Floyd Mayweather Jr
For almost two years, boxing fans from around the world have been clamoring and practically begging Floyd Mayweather Jr. to face Filipino boxing superstar Manny Pacquiao in the ring.
On record, Pacquiao has acceded to almost everything that Floyd Mayweather Jr had imposed for him to agree to face the pound-for-pound king in the ring which included random blood tests, fight purse, venue, weight limits, and billing, among other things.
The major point of disagreement during the early part of negotiations was the random blood testing which Mayweather demanded before he agrees to face the Filipino champion.
Mayweather said he was doing it in order to clean boxing of illegal drugs that compromise the safety of professional boxers. It was indeed a noble idea from the undefeated boxer, but it became obvious during the first phase of negotiations that it was not meant to be.
The illegal drug issue surfaced when Floyd's father claimed he knew Pacquiao was taking performance enhancing drugs (PEDs) after taking note of the Filipino boxer's winning streak over much bigger opponents.
The charges made by Mayweather's camp stunned boxing fans who knew Pacquaio has always been a clean boxer. Pacquiao himself denied being a drug user, and has never failed a drug test in Nevada. He put forth his untainted record with the sports regulating body of the state.
Do you think Floyd Mayweather Jr and Richard Schaefer are running out of excuses to avoid facing Pacquiao?
But Mayweather's camp maintained the Nevada State Athletic Commission (NSAC) is not qualified to handle random drug tests as Floyd had previously demanded. He instead offered the United States Anti-Doping Agency (USADA) to do the testing.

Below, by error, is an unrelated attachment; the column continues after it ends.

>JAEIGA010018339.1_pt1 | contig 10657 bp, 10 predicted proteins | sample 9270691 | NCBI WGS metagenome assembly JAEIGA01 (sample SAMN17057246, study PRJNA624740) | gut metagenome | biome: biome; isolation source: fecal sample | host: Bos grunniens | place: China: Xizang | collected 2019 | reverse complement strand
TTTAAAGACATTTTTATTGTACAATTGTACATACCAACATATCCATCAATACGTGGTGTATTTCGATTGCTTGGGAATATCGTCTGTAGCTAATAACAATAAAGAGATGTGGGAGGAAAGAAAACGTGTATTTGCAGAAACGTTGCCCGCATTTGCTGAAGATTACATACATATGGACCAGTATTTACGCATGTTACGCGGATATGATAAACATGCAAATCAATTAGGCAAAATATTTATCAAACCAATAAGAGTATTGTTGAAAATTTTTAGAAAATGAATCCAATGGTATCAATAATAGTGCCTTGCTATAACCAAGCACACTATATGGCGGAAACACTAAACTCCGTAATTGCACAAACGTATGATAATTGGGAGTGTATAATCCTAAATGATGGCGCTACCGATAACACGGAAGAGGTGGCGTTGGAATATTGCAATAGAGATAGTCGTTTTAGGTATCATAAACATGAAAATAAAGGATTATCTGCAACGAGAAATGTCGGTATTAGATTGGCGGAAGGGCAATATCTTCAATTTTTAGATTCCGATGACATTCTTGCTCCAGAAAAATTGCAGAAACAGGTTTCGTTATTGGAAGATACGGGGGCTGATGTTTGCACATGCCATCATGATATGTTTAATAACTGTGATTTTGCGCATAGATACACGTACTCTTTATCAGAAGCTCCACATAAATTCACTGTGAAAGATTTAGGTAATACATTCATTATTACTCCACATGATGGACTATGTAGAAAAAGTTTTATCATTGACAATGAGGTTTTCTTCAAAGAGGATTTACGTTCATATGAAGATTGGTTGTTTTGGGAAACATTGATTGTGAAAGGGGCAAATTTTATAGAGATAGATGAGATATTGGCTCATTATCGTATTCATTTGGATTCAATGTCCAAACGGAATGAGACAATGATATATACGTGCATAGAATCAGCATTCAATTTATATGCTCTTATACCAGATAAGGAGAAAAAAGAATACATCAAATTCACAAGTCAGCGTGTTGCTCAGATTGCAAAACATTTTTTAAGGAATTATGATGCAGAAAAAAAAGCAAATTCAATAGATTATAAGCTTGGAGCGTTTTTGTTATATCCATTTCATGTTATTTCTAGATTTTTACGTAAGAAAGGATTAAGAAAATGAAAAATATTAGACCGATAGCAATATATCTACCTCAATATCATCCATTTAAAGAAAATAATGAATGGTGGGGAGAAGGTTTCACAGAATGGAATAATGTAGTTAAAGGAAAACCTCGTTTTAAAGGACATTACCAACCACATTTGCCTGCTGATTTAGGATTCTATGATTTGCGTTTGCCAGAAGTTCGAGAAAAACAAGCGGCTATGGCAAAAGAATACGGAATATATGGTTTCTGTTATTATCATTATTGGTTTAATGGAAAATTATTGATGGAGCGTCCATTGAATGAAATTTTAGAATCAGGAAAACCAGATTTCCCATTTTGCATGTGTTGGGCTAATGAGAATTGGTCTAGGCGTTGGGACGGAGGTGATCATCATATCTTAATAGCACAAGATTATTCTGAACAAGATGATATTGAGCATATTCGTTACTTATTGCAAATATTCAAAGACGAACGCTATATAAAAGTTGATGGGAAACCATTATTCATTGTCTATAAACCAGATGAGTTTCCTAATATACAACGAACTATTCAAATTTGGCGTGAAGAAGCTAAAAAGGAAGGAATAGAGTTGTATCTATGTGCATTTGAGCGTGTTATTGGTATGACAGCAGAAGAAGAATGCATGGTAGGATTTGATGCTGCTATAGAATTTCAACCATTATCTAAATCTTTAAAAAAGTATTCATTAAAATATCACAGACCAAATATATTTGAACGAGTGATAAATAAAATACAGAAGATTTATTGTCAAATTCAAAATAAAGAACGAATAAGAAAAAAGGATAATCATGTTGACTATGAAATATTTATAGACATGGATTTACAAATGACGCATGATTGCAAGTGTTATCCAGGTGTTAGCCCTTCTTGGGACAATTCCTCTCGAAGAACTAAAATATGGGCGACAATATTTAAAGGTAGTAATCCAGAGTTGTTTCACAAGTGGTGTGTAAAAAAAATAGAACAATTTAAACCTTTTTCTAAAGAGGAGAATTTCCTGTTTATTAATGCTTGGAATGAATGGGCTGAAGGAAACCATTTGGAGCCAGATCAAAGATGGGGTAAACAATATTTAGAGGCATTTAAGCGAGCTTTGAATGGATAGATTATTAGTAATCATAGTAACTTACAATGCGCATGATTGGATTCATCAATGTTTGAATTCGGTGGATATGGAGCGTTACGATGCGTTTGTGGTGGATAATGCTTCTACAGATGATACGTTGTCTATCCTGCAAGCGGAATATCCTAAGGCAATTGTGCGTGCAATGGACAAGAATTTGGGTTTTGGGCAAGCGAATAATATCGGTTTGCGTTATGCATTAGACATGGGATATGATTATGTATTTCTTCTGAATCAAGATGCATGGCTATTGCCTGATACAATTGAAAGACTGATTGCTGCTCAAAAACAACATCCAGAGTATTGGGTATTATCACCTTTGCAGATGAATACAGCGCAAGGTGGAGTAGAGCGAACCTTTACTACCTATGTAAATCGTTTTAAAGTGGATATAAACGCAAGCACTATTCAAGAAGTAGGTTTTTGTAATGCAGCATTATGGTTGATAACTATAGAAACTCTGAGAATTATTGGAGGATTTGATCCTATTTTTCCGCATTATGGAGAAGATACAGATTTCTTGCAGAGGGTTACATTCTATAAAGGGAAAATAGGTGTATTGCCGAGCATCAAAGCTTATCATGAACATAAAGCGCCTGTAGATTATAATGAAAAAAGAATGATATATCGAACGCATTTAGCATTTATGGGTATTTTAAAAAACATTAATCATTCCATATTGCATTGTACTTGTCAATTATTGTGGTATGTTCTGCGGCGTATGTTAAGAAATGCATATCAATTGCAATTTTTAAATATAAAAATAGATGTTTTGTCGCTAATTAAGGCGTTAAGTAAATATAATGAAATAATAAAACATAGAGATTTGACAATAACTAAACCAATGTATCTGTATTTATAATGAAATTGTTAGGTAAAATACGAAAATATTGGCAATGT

Pacquiao's promoter Bob Arum balked at Mayweathers' demand, saying NSAC is the legal agency that should do it and not USADA. But Mayweather claimed NSAC does have the capability to do random drug test.
The random drug testing issue has become the main stumbling block of the much-desired Pacquiao-Mayweather match. Numerous other minor issues, have been mutually resolved.
Despite the mutually agreed upon 14-day random drug testing window, Mayweather is now demanding that the random test should now be done all the way up to the day of the fight.
Despite the ever-changing demand by Mayweather camp, Pacquiao said he has agreed to just about everything that Floyd wanted for the fight to happen last November 13th. But Floyd went on a silent mode, and Arum had to turn to Antonio Margarito, an inferior opponent who lost to Pacquiao via a unanimous decision.
After the Pacquiao-Margarito fight, Bob Arum said he has still Mayweather on top of his list for Pacquiao's April 16th scheduled fight in Las Vegas.
A few days ago, Golden Boy's Richard Schaefer said Mayweather will have to wait until after January 24th, when the undefeated boxer appears in a Nevada court for his multiple cases of assault.
Schaefer, who has promoted all of Mayweather's fights since 2007, said Saturday his preference is to respect the legal process in Nevada before scheduling a Mayweather fight.
Arum said no elected Nevada judge is going to interfere with a bout that could generate $500 million in the state's economy.
"What kind of stupid comment is that from a Harvard lawyer?," Schaefer asked. "Not everyone thinks money first. Money is not above everything. I don't care how much money this is. There's no price on doing things the right way, and if Floyd wants to let his legal process play out before he agrees to the fight, I support him."
Being a lawyer, Arum likely knows that the cases Floyd is facing will not stand in the way of the fight, as appropriate arrangements can be made through his lawyers.
This time, it seems Richard Shaefer is running out of excuses to have his guy face Pacquiao in the ring on April 16.